A senior Israeli military official said that based on talks the United States has had with Qatar, there is a possibility that Hamas could release the approximately 50 dual citizens outside of any broader agreement.

Still, the US military has not been idle, even if a rescue effort remains a remote possibility.

The Pentagon has sent a small team of special operations forces to Israel to help with intelligence and planning any operations to help locate and rescue the hostages, a senior Defense Department official said. The military’s secretive Joint Special Operations Command has also deployed aircraft and logistics to the region as a precaution ahead of any potential mission, U.S. officials said, but has not yet sent any operational command teams to Israel.

“The first priority is intelligence sharing: where the hostages are being held,” said Christopher Costa, a former Army Special Forces officer and White House counterterrorism official.

A senior U.S. official said there is little information about the hostages’ whereabouts.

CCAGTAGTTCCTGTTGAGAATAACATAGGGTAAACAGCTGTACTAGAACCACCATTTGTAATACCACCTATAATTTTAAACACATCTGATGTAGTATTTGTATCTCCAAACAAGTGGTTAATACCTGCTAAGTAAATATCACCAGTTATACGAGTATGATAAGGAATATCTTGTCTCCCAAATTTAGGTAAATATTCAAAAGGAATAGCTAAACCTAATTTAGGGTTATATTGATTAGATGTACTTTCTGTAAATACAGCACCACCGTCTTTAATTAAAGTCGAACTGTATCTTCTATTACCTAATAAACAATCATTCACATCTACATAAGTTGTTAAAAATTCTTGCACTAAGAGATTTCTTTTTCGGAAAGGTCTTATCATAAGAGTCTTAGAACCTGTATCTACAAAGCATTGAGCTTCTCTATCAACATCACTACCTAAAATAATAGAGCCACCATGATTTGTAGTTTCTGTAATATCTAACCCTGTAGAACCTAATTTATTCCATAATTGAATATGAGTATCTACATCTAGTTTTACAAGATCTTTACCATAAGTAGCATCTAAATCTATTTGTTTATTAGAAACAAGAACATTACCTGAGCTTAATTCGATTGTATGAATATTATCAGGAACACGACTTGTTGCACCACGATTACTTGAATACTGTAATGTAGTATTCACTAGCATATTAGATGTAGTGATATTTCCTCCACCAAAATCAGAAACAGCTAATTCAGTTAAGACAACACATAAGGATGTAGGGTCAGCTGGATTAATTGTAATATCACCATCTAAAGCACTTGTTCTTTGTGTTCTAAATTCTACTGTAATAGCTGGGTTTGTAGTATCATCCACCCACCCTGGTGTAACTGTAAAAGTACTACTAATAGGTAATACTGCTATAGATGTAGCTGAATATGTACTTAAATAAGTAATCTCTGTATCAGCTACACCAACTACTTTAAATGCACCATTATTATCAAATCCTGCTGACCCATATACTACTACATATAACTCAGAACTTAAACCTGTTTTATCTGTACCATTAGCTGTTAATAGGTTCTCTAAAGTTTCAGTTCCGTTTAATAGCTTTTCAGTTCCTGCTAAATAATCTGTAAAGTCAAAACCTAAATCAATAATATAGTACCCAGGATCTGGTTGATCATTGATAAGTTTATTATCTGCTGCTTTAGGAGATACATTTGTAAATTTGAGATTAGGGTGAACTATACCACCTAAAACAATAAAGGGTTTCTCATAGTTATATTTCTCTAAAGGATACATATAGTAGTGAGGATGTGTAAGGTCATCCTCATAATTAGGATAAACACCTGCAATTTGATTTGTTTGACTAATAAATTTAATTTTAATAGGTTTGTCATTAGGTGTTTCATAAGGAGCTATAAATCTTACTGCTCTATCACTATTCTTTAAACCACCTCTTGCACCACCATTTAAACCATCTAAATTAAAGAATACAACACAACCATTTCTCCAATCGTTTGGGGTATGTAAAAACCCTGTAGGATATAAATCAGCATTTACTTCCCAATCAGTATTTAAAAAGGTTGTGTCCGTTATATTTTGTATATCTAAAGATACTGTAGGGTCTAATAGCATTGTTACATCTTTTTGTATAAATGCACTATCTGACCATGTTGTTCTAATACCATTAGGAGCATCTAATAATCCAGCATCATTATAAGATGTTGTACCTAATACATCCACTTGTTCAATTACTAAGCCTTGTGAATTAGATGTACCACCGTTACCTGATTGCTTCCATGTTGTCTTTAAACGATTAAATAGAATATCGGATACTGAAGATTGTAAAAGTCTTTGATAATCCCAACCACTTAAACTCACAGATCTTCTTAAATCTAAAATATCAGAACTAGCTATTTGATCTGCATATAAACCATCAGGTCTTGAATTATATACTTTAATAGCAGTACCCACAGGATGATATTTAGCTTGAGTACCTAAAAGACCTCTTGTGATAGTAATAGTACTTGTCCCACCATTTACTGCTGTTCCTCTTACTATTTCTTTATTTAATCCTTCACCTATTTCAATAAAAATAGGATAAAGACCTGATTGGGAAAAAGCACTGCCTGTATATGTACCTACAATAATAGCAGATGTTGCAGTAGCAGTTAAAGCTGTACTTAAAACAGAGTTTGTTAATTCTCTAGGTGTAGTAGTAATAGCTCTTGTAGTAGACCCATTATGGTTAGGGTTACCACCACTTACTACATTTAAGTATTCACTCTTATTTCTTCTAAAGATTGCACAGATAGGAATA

The FBI, which investigates crimes against Americans abroad and plays a major role in hostage cases, also has a small presence at the US embassy in Tel Aviv and strong ties to Israeli law enforcement and intelligence. So far, more than a dozen Americans remain missing, although it was unclear how many were hostages. The FBI has opened more than a dozen cases of captured or missing Americans, according to a U.S. law enforcement official.

Christopher O’Leary, a former top FBI official who led a multi-agency hostage recovery team and handled countless kidnappings, said the size and scale of the Oct. 7 kidnappings were surprising.

“It’s like nothing we’ve faced in the modern era,” said O’Leary, who now works with the Soufan Group, a security consultancy.

Last year, he attended a conference in Herzliya, Israel, where he and his Israeli counterparts discussed complex hostage situations, including the infamous 1985 hijackings of TWA Flight 847 and the cruise ship Achille Lauro. He said the Israelis were well aware of the possibility of kidnappings, a past Hamas strategy, but were caught off guard.

“They’re sensitive to the fact that something like this could happen tomorrow,” O’Leary said.